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ORFA Discloses Reentering and Reopening Facilities Guidelines

By May 28, 2020No Comments
ORFA Discloses Reentering and Reopening Facilities Guidelines

The Climb Out Of Covid-19 – What’s Expected from Facilities and Management During The Reopening Process?

ORFA, the Ontario Recreation Facilities Association, recently published comprehensive guidelines, along with an accompanying podcast, outlining the long awaited reentry process for recreational facilities.

Released on May 22nd 2020, the document lays out in great detail exactly what is expected from facilities to open in a well planned manner that, rightly so, puts the emphasis on maintaining the safety of the people first.

Safety for All As We Return to Work

While the safety of the public is of paramount concern, the document also stresses the importance of making sure employee health is equally considered. Without ensuring a healthy staff is in place and precautions taken to monitor their well-being, users will quickly develop a lack confidence in the facilities infrastructure to secure a safe and healthy environment for all.

At just over 30 minutes, ORFA’s new podcast “FACILITY FOCUS” provides an overview of the comprehensive guide and a general discussion of recreation facility reopening and reentry.

A pdf covering Reentry and Reopening Guidelines and the podcast can both be found here.

Guideline Highlights

Again, stressing the importance of health and safety, the main focus is for individual facilities to assess their unique position, and reopen using a carefully managed plan.

Compliance with the Ontario Health and Safety Act (OHSA) is a must for the safety of workers, and the Occupiers Liability Act sets out the core responsibilities for owners.

While the guide is extensive, it allows for quick and easy reference for facilities to create a comprehensive operational reactivation plan.

The Reentry Process

Contingent on the permissions set out by provincial and regional governments, the reentry process is to be done in three stages:

Stage 1 Opening select workplaces that can immediately modify operations to meet public guidance.

Stage 2 Opening more workplaces based on risk assessments.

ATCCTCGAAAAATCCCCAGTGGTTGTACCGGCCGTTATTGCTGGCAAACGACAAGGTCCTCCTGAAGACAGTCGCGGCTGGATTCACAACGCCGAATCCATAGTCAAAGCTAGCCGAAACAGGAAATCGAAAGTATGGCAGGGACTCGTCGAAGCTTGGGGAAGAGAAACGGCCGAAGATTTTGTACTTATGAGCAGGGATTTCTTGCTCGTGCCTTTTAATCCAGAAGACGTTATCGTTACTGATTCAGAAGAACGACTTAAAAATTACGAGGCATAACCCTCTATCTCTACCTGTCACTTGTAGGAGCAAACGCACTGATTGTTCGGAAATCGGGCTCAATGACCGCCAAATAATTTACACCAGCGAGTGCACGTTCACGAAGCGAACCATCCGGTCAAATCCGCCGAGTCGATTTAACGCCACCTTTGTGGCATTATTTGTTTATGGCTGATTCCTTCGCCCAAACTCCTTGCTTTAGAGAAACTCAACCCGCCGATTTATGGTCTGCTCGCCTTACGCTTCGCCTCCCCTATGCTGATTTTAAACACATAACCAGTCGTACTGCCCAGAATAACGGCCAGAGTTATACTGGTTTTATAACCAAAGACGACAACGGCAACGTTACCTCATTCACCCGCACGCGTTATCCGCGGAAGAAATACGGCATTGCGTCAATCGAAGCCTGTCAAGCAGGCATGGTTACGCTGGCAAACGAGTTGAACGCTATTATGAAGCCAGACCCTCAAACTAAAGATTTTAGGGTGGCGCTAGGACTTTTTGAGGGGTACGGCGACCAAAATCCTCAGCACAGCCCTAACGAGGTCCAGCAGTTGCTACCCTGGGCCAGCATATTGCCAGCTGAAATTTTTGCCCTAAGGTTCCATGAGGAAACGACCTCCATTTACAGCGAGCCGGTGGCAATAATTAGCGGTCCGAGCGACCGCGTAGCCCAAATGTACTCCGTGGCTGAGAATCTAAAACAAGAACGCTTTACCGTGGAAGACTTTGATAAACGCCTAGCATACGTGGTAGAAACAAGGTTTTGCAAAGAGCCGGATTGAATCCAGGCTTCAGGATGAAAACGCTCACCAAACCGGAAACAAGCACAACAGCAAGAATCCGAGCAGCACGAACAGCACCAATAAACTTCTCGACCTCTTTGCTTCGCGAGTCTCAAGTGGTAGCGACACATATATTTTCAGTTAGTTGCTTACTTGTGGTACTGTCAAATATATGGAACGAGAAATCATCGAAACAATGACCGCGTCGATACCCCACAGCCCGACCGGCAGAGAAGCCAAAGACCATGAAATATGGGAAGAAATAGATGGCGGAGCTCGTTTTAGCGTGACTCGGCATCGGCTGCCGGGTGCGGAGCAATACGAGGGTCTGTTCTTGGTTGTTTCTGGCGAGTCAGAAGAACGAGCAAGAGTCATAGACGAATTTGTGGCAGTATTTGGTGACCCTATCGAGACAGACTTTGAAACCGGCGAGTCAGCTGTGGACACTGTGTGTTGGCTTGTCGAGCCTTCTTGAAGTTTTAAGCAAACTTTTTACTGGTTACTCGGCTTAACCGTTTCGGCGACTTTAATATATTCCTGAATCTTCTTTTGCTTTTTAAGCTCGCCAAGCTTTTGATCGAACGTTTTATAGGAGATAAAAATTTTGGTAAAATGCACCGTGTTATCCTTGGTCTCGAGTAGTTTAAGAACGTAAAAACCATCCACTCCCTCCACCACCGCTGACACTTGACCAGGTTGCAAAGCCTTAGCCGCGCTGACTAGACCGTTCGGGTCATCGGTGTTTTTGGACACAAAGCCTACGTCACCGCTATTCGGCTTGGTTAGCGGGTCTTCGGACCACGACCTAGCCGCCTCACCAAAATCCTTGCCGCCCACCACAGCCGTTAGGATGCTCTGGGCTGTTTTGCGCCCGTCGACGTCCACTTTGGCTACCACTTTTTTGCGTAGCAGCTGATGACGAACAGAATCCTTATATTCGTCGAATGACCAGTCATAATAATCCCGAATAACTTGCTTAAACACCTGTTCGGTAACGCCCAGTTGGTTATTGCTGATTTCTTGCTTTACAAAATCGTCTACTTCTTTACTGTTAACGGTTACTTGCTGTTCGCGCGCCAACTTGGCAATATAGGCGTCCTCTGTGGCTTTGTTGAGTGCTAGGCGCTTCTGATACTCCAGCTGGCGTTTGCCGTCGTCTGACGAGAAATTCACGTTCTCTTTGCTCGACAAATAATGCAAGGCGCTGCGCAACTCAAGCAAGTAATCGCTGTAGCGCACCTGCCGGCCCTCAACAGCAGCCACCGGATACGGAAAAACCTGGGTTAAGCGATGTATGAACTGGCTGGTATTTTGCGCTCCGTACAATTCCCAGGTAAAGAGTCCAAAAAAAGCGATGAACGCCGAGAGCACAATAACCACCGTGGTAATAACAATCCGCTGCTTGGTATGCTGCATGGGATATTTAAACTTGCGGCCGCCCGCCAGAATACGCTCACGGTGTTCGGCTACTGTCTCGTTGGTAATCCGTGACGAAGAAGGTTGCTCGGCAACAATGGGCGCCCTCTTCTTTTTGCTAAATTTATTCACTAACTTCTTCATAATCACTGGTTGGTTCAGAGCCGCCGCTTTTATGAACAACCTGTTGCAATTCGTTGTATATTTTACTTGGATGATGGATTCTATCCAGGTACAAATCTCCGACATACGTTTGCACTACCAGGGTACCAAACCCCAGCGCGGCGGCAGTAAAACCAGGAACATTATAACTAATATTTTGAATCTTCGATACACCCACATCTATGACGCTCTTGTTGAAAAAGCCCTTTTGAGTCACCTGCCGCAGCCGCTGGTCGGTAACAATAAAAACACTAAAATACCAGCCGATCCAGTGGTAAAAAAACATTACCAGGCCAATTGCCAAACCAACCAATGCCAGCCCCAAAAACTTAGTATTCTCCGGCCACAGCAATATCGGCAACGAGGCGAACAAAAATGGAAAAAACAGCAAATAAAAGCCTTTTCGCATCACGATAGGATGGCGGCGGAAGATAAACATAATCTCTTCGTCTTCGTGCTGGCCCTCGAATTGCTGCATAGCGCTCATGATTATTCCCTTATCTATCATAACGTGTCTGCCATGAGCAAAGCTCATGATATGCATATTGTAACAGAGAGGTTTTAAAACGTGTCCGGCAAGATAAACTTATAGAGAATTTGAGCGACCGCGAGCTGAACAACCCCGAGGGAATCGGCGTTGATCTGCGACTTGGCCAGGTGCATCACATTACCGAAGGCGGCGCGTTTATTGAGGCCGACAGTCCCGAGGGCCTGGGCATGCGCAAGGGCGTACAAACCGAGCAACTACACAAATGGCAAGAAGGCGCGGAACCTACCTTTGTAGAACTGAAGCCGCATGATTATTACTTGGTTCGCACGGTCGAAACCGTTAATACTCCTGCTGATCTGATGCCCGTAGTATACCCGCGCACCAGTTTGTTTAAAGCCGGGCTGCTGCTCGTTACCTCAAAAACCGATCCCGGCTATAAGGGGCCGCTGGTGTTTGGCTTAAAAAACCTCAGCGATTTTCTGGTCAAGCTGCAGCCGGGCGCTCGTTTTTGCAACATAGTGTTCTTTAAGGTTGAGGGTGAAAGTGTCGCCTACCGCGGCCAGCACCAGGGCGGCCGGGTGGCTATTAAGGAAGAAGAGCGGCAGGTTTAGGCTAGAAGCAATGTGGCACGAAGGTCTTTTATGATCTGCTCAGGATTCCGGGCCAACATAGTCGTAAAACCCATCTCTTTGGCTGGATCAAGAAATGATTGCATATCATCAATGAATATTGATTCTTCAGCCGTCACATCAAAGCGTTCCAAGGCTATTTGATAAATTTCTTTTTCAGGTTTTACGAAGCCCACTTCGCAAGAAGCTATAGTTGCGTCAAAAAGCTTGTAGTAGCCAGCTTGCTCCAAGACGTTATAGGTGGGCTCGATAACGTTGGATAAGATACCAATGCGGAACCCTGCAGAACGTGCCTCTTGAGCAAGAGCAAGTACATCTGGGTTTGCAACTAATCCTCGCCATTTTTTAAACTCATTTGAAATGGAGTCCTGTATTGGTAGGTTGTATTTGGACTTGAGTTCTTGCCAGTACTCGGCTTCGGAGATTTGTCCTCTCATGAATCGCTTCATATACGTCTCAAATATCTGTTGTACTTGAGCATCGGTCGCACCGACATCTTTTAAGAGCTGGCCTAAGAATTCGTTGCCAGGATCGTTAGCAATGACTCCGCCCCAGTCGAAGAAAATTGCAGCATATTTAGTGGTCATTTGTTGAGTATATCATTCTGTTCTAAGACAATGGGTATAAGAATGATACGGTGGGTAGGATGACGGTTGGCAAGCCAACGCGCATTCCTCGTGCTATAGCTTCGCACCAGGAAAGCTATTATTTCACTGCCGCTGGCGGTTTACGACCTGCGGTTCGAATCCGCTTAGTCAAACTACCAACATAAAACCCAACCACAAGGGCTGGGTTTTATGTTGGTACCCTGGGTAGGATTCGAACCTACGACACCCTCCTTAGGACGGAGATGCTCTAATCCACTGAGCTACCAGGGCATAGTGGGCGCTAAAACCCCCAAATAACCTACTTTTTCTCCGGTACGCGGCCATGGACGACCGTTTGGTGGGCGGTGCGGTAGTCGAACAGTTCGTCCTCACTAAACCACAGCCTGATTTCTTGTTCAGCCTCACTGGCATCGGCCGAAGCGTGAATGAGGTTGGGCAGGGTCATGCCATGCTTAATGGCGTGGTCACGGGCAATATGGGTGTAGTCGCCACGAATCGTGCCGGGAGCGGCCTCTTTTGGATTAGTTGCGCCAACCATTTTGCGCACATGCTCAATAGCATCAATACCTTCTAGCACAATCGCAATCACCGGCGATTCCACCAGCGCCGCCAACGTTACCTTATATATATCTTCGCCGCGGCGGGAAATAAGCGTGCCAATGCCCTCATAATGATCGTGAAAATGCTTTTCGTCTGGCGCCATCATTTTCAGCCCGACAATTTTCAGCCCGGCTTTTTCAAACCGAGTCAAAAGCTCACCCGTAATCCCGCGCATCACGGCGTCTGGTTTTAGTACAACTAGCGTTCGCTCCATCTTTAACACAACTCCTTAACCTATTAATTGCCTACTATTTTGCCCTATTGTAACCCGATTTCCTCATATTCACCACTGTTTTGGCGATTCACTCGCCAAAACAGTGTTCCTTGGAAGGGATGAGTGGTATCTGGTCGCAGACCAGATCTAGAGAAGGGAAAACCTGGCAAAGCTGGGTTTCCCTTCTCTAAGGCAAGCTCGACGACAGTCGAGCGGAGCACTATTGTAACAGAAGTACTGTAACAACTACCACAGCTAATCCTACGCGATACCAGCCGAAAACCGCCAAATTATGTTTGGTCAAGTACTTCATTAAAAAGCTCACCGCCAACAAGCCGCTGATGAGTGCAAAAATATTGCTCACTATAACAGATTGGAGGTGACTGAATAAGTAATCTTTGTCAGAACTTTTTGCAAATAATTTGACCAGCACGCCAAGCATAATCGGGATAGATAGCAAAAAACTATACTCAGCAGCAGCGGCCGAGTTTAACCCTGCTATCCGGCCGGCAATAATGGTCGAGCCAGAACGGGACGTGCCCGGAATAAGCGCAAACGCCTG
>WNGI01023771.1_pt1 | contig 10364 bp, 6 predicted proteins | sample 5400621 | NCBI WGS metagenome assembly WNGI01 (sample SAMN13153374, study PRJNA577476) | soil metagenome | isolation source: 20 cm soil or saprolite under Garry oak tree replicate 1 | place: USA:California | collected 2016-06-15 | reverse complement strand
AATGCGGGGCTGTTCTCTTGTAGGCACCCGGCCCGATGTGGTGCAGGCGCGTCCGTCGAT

Stage 3 Opening all workplaces responsibly.

For complete details, please refer to the Reentry and Reopening Guide.

Designing an Operational Reactivation Plan

Outlined in the guide are 7 steps to reentry covering standard operating practices:

  1. Returning Worker Safety Program
  2. Physical Infrastructure Safety
  3. Policy and Procedure Development
  4. Communications Policy and Procedure
  5. Rebuilding User Relationships
  6. Emergency Management
  7. Ongoing Monitoring

Staying Informed with the Latest Federal, Provincial, Agency and ORFA Updates

Considering the state of events is fluid, the importance of staying up to date with the latest official releases is an obvious key component.

Links to the latest publications on the COVID-19 situation and the strategies currently in place to deal with it are also available in the guide:

  • ORFA.COM/COVID19
  • Government of Canada
  • Government of Canada – Public Health Canada
  • Government of Ontario
  • Public Health Ontario
  • Centre for Disease Control
  • World Health Organization

Facility Touch Point Maintenance

Facility touch point maintenance will become a daily focus – users will demand it.

Their may a real possibility of understaffing which poses a challenge to how it will be conducted. Management should also consider researching different equipment options to help make the disinfection process more effective and simultaneously maximize staff performance.

Reopening Guidelines for Specific Types of Facilities

Regardless of the the type of facility, whether indoor, outdoor, aquatic or recreational ground space, safety programs must be exercised at all times by employees and management staff.

Frontline staff will require direction, training, and support to continue meeting the needs and expectations of public safety. The pressure to return to expected levels of pre-pandemic service will ultimately fall to facility management.

As always, public safety must dictate how community leaders make decisions towards reoccupying facilities and their ability to generate revenues.